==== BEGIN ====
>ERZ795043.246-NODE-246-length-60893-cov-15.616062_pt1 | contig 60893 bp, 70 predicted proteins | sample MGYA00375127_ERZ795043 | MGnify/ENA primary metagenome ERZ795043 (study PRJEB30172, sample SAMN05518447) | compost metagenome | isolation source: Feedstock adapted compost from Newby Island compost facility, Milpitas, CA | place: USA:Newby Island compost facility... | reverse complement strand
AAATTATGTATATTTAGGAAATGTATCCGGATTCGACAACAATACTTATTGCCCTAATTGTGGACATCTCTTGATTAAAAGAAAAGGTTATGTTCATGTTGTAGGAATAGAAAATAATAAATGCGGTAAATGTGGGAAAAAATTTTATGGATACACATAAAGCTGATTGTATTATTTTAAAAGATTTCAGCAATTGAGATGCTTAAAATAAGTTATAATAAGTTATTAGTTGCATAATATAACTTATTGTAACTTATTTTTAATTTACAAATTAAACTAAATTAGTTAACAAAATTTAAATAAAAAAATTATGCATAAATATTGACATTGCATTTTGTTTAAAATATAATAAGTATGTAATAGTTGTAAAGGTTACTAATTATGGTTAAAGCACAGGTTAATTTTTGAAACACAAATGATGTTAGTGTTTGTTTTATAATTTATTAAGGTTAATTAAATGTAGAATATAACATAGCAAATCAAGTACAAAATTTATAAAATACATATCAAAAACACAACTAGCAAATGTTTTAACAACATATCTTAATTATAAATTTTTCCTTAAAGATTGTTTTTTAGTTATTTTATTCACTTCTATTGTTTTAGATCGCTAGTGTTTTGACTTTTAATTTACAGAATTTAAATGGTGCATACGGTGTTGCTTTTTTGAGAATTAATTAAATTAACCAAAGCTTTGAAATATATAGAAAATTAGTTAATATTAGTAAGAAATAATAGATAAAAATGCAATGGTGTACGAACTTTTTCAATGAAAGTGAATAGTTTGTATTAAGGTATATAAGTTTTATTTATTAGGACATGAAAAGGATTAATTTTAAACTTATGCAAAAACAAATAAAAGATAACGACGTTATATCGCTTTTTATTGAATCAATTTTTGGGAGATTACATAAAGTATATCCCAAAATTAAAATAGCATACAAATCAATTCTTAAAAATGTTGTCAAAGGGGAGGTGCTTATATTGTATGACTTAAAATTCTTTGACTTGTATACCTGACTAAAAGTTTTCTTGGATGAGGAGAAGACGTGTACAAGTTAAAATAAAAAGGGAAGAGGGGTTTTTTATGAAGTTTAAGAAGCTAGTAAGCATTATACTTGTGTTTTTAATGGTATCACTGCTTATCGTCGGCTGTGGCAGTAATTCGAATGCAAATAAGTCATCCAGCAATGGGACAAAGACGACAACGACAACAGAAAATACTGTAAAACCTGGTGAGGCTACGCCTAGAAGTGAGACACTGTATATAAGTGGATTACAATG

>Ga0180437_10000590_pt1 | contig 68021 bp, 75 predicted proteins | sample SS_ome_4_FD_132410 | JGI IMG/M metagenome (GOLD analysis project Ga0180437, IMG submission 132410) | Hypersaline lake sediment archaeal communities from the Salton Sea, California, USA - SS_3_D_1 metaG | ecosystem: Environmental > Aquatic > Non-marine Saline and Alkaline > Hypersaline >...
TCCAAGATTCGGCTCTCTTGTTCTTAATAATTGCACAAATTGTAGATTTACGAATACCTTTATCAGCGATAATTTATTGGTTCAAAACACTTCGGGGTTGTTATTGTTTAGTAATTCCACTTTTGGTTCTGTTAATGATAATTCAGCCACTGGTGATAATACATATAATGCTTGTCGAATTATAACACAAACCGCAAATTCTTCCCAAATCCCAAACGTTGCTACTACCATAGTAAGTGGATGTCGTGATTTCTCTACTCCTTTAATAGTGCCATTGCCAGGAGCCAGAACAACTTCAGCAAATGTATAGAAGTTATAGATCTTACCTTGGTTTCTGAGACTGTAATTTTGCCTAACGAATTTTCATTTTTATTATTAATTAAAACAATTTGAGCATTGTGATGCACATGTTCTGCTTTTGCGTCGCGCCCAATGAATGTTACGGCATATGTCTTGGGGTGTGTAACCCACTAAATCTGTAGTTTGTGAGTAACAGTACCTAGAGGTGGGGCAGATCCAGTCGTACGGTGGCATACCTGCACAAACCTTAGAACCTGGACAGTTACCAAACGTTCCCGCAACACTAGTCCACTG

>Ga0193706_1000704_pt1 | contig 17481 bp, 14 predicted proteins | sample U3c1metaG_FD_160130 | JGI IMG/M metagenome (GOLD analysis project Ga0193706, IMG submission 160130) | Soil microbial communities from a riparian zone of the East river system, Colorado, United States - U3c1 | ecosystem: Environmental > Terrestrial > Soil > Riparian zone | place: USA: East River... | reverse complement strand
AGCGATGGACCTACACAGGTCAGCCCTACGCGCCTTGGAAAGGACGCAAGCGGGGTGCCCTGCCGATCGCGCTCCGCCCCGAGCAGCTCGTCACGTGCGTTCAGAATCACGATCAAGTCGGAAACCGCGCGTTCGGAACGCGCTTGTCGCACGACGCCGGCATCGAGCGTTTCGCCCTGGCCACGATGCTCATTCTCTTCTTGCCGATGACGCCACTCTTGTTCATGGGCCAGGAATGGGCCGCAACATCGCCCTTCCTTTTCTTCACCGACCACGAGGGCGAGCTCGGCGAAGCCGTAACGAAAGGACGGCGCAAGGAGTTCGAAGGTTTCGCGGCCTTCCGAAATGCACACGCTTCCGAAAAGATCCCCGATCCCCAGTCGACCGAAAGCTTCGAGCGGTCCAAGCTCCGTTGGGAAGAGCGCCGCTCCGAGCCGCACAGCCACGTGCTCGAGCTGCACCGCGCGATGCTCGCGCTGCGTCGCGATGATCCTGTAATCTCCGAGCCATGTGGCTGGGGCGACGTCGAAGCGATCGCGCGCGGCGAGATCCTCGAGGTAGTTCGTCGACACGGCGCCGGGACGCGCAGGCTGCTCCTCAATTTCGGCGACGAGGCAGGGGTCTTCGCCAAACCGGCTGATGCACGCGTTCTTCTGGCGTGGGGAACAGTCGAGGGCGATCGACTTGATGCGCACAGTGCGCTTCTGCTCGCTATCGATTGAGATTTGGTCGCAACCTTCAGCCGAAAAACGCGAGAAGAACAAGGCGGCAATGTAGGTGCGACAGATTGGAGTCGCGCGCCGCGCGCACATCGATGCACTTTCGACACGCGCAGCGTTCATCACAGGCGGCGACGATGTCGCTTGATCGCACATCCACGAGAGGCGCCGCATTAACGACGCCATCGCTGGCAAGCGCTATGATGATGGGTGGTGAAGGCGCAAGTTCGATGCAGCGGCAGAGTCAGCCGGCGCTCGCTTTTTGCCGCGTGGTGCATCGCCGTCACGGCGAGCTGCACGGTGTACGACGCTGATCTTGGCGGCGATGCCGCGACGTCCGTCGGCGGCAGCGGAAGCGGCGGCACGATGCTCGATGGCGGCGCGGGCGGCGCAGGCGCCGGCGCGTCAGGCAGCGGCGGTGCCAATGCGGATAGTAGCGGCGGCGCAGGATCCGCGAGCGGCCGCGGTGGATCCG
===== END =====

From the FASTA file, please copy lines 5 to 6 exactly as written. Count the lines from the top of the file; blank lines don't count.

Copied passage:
>Ga0193706_1000704_pt1 | contig 17481 bp, 14 predicted proteins | sample U3c1metaG_FD_160130 | JGI IMG/M metagenome (GOLD analysis project Ga0193706, IMG submission 160130) | Soil microbial communities from a riparian zone of the East river system, Colorado, United States - U3c1 | ecosystem: Environmental > Terrestrial > Soil > Riparian zone | place: USA: East River... | reverse complement strand
AGCGATGGACCTACACAGGTCAGCCCTACGCGCCTTGGAAAGGACGCAAGCGGGGTGCCCTGCCGATCGCGCTCCGCCCCGAGCAGCTCGTCACGTGCGTTCAGAATCACGATCAAGTCGGAAACCGCGCGTTCGGAACGCGCTTGTCGCACGACGCCGGCATCGAGCGTTTCGCCCTGGCCACGATGCTCATTCTCTTCTTGCCGATGACGCCACTCTTGTTCATGGGCCAGGAATGGGCCGCAACATCGCCCTTCCTTTTCTTCACCGACCACGAGGGCGAGCTCGGCGAAGCCGTAACGAAAGGACGGCGCAAGGAGTTCGAAGGTTTCGCGGCCTTCCGAAATGCACACGCTTCCGAAAAGATCCCCGATCCCCAGTCGACCGAAAGCTTCGAGCGGTCCAAGCTCCGTTGGGAAGAGCGCCGCTCCGAGCCGCACAGCCACGTGCTCGAGCTGCACCGCGCGATGCTCGCGCTGCGTCGCGATGATCCTGTAATCTCCGAGCCATGTGGCTGGGGCGACGTCGAAGCGATCGCGCGCGGCGAGATCCTCGAGGTAGTTCGTCGACACGGCGCCGGGACGCGCAGGCTGCTCCTCAATTTCGGCGACGAGGCAGGGGTCTTCGCCAAACCGGCTGATGCACGCGTTCTTCTGGCGTGGGGAACAGTCGAGGGCGATCGACTTGATGCGCACAGTGCGCTTCTGCTCGCTATCGATTGAGATTTGGTCGCAACCTTCAGCCGAAAAACGCGAGAAGAACAAGGCGGCAATGTAGGTGCGACAGATTGGAGTCGCGCGCCGCGCGCACATCGATGCACTTTCGACACGCGCAGCGTTCATCACAGGCGGCGACGATGTCGCTTGATCGCACATCCACGAGAGGCGCCGCATTAACGACGCCATCGCTGGCAAGCGCTATGATGATGGGTGGTGAAGGCGCAAGTTCGATGCAGCGGCAGAGTCAGCCGGCGCTCGCTTTTTGCCGCGTGGTGCATCGCCGTCACGGCGAGCTGCACGGTGTACGACGCTGATCTTGGCGGCGATGCCGCGACGTCCGTCGGCGGCAGCGGAAGCGGCGGCACGATGCTCGATGGCGGCGCGGGCGGCGCAGGCGCCGGCGCGTCAGGCAGCGGCGGTGCCAATGCGGATAGTAGCGGCGGCGCAGGATCCGCGAGCGGCCGCGGTGGATCCG